Austin Real Estate: Rents, New Construction, & Vacancies Rising

By: Kinan Beck

"Oxford Commercial is reporting that that both the vacancies and the rents for Class A office spaces in the Austin area have been rising. In the previous quarter of 2007, Class A office space vacancies reached their lowest level in nearly 6 years, however in the latest quarter of 2007, vacancies rose. Meanwhile, according to Oxford Commercial, rents for the top-flight office spaces in Austin are at prices not seen since early 2001. During 2007's second quarter, top tier office space rents were an average of $29.52 per square foot (psf). This represents an increase of 23% over a year ago. During the same period, Oxford Commercial reports that vacancies dropped from 15.9% to 11%.

It is not just Class A office spaces that are being affected, either. All types of office spaces are increasing in rent, and have been steadily increasing rents for the past two years. The average rent across all types of office space is $24.68 psf. The average vacancy rate across all types of office spaces is up from the previous quarter's 11.8% to the current 13.6%. However, this still represents a drop from the 17.4% rate seen in the middle of 2006. Current projects and developments are expected to add more than 1.3 million ft.? of various office space this year alone to the Austin area. It's a good thing, especially since the strong job growth in this region of Texas creates more hunger for office space. A Central Texas job growth of 4.1% in May, and the resulting booming economy, has created a real demand for business and offices spaces as new businesses are created and existing companies expand.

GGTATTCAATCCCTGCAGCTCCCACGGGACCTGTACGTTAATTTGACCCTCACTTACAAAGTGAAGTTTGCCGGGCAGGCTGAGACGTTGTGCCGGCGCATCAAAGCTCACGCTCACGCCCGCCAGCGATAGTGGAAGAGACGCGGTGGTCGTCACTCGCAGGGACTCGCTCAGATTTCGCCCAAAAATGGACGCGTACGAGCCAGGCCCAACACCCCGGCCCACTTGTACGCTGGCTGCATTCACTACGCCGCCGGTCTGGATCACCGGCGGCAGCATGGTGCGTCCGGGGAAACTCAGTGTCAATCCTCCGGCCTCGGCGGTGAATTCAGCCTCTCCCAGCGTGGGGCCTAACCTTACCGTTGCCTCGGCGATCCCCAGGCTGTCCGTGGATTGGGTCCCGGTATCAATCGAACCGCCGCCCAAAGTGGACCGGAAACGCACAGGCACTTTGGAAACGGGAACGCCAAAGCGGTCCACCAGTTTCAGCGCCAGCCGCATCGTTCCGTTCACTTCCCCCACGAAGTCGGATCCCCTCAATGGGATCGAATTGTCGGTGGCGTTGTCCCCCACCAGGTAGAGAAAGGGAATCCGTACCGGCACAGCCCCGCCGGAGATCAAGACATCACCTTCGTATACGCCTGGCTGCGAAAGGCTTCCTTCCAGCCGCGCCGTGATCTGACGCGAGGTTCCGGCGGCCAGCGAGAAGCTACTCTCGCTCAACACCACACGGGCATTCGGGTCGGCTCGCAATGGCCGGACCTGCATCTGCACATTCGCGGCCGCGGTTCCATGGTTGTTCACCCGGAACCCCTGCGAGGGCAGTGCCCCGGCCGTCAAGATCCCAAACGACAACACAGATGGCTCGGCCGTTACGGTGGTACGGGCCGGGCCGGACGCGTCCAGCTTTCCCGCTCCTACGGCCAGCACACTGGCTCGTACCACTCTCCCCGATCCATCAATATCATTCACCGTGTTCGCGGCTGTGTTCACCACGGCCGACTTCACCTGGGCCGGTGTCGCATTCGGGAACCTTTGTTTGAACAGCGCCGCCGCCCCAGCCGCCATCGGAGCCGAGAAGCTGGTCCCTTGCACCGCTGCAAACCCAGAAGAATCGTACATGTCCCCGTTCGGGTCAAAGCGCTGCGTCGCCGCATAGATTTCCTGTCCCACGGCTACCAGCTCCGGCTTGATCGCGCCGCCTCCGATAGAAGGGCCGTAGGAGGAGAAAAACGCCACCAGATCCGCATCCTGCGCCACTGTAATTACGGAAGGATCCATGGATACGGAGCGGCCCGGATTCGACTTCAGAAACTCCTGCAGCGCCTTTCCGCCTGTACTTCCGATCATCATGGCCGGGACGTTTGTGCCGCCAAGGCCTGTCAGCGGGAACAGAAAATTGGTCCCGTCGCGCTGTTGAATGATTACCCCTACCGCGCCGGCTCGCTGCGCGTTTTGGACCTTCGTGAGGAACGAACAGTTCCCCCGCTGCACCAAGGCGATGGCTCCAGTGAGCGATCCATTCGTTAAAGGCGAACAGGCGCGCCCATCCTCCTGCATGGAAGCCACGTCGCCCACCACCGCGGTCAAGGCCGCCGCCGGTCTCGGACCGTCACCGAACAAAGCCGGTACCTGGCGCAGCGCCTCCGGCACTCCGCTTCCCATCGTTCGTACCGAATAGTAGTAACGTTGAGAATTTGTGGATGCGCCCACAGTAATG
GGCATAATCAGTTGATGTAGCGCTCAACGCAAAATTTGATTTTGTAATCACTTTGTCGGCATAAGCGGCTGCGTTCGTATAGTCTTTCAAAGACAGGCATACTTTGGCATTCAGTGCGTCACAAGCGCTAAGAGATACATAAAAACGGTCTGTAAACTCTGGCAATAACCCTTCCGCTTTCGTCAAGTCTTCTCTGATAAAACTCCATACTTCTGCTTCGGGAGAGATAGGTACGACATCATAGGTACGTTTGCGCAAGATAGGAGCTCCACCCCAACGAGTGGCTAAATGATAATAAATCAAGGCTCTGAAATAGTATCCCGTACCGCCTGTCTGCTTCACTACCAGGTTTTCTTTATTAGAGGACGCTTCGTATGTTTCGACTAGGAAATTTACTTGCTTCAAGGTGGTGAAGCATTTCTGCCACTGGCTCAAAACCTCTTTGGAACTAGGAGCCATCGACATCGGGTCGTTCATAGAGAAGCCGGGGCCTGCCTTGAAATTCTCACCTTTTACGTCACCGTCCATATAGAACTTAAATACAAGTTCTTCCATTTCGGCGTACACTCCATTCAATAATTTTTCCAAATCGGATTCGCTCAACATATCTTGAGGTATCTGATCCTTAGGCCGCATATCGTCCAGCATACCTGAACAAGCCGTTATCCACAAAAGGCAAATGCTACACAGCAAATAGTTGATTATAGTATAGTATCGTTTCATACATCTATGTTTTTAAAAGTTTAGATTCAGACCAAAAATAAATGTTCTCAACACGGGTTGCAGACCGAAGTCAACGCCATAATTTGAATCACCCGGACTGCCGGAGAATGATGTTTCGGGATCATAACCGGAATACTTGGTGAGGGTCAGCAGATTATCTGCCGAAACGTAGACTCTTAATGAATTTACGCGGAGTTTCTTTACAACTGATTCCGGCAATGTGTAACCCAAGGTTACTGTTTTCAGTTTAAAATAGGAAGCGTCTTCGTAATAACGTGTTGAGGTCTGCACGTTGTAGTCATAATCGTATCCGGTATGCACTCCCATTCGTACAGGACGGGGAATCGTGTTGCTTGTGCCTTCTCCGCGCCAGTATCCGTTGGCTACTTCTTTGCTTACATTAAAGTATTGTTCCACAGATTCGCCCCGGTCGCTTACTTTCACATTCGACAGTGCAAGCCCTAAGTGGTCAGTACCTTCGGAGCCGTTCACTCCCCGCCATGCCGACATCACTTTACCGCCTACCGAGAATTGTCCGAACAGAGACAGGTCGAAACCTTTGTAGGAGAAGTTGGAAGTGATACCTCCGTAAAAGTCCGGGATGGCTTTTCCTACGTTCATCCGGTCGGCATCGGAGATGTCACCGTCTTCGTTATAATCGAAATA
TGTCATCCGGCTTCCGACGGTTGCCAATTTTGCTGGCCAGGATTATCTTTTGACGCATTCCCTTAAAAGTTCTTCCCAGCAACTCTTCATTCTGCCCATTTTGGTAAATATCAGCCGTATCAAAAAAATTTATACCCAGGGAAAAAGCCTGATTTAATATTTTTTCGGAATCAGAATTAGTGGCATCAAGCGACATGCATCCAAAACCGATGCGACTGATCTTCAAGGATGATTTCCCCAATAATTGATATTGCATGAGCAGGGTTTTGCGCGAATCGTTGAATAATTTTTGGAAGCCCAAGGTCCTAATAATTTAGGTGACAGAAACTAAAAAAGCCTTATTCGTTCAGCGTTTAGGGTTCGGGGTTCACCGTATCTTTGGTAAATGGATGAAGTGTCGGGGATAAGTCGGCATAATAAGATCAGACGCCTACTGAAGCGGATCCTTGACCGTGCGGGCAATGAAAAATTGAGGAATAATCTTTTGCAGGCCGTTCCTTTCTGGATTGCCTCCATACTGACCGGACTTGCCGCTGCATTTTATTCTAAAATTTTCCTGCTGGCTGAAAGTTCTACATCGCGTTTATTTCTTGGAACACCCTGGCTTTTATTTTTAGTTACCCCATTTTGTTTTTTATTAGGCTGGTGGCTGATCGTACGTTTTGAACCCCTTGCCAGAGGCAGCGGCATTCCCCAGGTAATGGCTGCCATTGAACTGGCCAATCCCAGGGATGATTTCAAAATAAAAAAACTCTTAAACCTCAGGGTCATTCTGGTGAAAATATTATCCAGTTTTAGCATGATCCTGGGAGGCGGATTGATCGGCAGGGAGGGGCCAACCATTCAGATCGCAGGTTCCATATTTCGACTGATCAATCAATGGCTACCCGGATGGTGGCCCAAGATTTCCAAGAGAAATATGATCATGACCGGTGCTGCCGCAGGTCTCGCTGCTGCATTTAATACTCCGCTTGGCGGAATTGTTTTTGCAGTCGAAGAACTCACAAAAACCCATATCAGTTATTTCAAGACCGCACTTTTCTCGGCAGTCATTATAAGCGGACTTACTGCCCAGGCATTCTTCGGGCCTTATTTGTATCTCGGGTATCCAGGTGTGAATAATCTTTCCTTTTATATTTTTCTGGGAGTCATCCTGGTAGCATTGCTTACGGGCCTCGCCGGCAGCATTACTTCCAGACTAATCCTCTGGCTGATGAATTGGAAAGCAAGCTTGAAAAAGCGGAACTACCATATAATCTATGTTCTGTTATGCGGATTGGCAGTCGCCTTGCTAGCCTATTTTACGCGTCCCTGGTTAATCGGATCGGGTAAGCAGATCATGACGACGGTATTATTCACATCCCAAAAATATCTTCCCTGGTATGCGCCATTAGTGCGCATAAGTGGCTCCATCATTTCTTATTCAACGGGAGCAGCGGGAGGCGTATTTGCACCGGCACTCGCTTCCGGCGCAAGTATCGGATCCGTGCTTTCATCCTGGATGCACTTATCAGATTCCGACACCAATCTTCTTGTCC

Metrostudy, a housing research group, is also reporting that new-home construction is on the rise. During the second quarter of 2007 alone, home builders in the Austin area started work on 4132 new homes. This represents an increase of more than 1100 additional homes over the number that was began in the first quarter of 2007. However, the latest numbers still represent an 8% decline over the number of new homes started in the second quarter of 2006.

The slight drop in the number of new homes begun may be due to the fact that there is a significant drop in the number of new homes being started which are priced below $200,000. In the past year, construction of new homes that are priced in the $400000-$750000 price range increased an astonishing 66%. However, there were far fewer homes under $200,000 being built. It is possible that new, stricter credits regulations from lenders and lenders' unwillingness to lend to poor credit risks may be responsible. After the bottom dropped out of the sub-prime mortgage market, lenders have been more wary of lending to poor credit risks, and this may account for the fewer numbers of low-priced homes being built.

According to Metrostudy, during the second quarter of the year, homebuyers closed on 3818 new properties. This represents a 13% dip from the second quarter of the previous year. However, the yearly closing rate has increased 7% to 16,125 units from the same time last year."

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